## Trying to graduate to hard

Advanced methods and approaches for solving Sudoku puzzles

### Trying to graduate to hard

And this one's driving me nuts. I've gotten this far:

* * * * * * * 2 *
1 3 * 4 * 2 * 8 9
* * 2 6 * 8 3 * *

2 * * 5 * 9 * * 4
9 7 * * 1 * 2 5 *
3 * * 2 * 7 9 * 8

6 * 9 7 * 5 8 * *
8 4 * * * * * 9 2
* * * * * * * * *

I'm not so much interested in a solution as how to attack it.
Loren Pechtel

Posts: 21
Joined: 06 June 2005

Look for "disjoint subsets" in row 8, block 7 and block 8. (The numbers are 1,3,6 and 5,7 and 1,3,6 respectively.)

(If you need to know what these are, here's my attempt at an explanation www.sadmansoftware.com/sudoku/nakedsubset.htm)
Last edited by simes on Sun Dec 11, 2011 2:39 pm, edited 1 time in total.
simes

Posts: 324
Joined: 11 March 2005
Location: UK

Yes, if you look at r8c4, r8c5 and r8c6, you should be able to see that together they must take up the 1, 3 and 6 leaving r8c3 and r8c7 as 5 and 7. You can use pairings in box 7 to work out where the 3 goes in that box.

Hope this helps!!!

George
george-no1

Posts: 150
Joined: 20 May 2005

simes wrote:Look for "disjoint subsets" in row 8, block 7 and block 8. (The numbers are 1,3,6 and 5,7 and 1,3,6 respectively.)

(If you need to know what these are, here's my attempt at an explanation http://www.simes.clara.co.uk/programs/sudokutechnique5.htm)

Simes
http://www.simes.clara.co.uk/programs/sudoku.htm

ARGH!!

I should have seen that one. When I initially pencilled in the 5's I screwed up and had a slew of extra 5's from missing the 5 in block 8. In going over things I caught the extra 5's but apparently only after evaluating that row for disjoint sets.

george-no1 wrote:Yes, if you look at r8c4, r8c5 and r8c6, you should be able to see that together they must take up the 1, 3 and 6 leaving r8c3 and r8c7 as 5 and 7. You can use pairings in box 7 to work out where the 3 goes in that box.

Hope this helps!!!

George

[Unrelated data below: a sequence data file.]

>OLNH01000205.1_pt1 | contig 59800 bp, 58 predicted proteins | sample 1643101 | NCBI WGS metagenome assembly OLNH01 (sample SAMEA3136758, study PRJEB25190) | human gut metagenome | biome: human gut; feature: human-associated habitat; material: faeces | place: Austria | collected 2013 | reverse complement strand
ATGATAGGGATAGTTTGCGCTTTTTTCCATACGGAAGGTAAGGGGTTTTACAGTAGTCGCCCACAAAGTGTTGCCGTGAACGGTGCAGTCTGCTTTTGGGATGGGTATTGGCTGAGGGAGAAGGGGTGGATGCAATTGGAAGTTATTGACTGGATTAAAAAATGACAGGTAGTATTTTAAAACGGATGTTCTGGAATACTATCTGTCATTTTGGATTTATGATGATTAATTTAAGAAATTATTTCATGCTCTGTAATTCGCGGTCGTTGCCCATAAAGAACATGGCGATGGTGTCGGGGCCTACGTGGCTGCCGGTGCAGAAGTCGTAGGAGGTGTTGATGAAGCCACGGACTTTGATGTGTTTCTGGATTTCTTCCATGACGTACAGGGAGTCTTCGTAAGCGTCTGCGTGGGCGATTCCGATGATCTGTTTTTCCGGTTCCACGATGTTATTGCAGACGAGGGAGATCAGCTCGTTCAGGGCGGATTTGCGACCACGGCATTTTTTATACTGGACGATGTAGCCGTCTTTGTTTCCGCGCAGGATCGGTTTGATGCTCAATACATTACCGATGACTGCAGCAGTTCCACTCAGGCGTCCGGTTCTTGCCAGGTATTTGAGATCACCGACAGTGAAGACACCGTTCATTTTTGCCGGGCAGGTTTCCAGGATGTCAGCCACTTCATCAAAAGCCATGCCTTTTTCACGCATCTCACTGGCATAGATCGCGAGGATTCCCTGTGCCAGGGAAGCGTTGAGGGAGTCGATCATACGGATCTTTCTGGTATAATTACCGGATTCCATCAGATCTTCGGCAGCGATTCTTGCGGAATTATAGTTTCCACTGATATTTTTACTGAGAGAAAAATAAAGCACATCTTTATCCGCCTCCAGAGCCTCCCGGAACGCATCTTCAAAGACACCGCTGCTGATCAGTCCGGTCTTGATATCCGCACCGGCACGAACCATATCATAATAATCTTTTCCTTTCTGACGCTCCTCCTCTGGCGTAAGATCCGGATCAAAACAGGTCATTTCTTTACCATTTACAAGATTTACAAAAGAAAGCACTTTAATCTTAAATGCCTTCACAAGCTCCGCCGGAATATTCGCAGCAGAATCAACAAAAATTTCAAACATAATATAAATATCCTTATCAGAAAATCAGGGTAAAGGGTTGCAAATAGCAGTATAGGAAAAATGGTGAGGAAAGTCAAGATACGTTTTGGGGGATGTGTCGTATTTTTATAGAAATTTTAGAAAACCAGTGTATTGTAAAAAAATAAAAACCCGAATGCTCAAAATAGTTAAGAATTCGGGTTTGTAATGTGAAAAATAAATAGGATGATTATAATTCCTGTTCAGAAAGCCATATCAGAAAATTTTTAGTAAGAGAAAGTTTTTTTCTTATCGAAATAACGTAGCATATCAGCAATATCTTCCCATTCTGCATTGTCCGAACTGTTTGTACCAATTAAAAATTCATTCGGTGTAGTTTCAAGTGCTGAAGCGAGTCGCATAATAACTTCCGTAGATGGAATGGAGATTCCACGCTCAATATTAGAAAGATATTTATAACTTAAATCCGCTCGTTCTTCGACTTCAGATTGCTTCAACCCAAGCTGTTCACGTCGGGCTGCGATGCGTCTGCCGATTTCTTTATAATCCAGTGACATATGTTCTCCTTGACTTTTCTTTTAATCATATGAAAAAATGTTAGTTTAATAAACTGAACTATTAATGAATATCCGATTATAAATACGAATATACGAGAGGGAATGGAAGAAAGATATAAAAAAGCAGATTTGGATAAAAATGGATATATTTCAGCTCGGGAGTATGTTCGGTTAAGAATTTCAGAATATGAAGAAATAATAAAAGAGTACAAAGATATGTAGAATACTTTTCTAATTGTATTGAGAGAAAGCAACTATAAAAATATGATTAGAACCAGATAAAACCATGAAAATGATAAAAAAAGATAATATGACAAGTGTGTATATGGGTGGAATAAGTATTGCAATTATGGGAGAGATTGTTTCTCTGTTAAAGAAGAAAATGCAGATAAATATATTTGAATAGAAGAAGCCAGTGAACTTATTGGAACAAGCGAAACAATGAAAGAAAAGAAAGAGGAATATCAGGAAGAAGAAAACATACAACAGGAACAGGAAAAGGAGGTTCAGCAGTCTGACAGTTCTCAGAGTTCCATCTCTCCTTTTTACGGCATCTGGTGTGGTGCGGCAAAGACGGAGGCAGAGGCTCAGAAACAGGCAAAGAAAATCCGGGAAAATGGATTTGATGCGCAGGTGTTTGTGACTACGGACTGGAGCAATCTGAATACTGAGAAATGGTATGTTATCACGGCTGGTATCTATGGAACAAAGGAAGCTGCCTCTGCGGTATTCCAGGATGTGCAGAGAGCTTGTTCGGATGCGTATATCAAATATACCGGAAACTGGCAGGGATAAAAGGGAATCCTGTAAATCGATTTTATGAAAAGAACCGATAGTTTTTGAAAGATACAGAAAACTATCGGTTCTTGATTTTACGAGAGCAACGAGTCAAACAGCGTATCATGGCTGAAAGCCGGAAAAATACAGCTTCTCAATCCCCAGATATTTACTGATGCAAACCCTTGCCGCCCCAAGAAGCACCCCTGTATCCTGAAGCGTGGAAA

Here I'm puzzled. I found the disjoint set I was overlooking and it was useful but so far it hasn't revealed where the 3 goes. With the 1, 3 and 6 known to be on row 8 that forced r9c6 to be 4 and some other numbers fell into place with that. I don't have time to hunt the whole thing right now, though.
Loren Pechtel

Posts: 21
Joined: 06 June 2005

To me, an easier way of solving this puzzle is to notice the 8,9 pair in the cells (4,9) and (5,9).

I haven't tried the other methods of solving this, but it looks at first glance as though they involve more complexity.

I don't know about other people, but when I am solving Sudoku, one of the things I immediately note in pencil (in the corner of the cell) are those numbers that are restricted to only two cells in any row/column/box. This makes finding pairs (and x-wings) a lot easier. It also immediatlely leads you to another answer if you fill one of the two cells with a different number.

If you find two numbers that are both restricted to two numbers in a row/column/box then you know immediately that there are no other candidates for that cell.

After spotting the 8,9 pair, the puzzle snowballs.
abailes

Posts: 27
Joined: 02 June 2005

Loren Pechtel wrote:Here I'm puzzled. I found the disjoint set I was overlooking and it was useful but so far it hasn't revealed where the 3 goes.

OK well I might be wrong. but because r9c1 and r8c3 can only be 5 and 7, you can assume that the 3 must go in either r7c2, r9c2 or r9c3. However, there is already a 3 in r2 so that only leaves one candidate for a 3 in box 7.

Have fun!

George
george-no1

Posts: 150
Joined: 20 May 2005

george-no1 wrote:
Loren Pechtel wrote:Here I'm puzzled. I found the disjoint set I was overlooking and it was useful but so far it hasn't revealed where the 3 goes.

OK well I might be wrong. but because r9c1 and r8c3 can only be 5 and 7, you can assume that the 3 must go in either r7c2, r9c2 or r9c3. However, there is already a 3 in r2 so that only leaves one candidate for a 3 in box 7.

Have fun!

George

Oh, I understand now--I was looking at the stuff on row 8.
Loren Pechtel

Posts: 21
Joined: 06 June 2005

Have you solved it now?

George
george-no1

Posts: 150
Joined: 20 May 2005

george-no1 wrote:Have you solved it now?

George

Yup.
Loren Pechtel

Posts: 21
Joined: 06 June 2005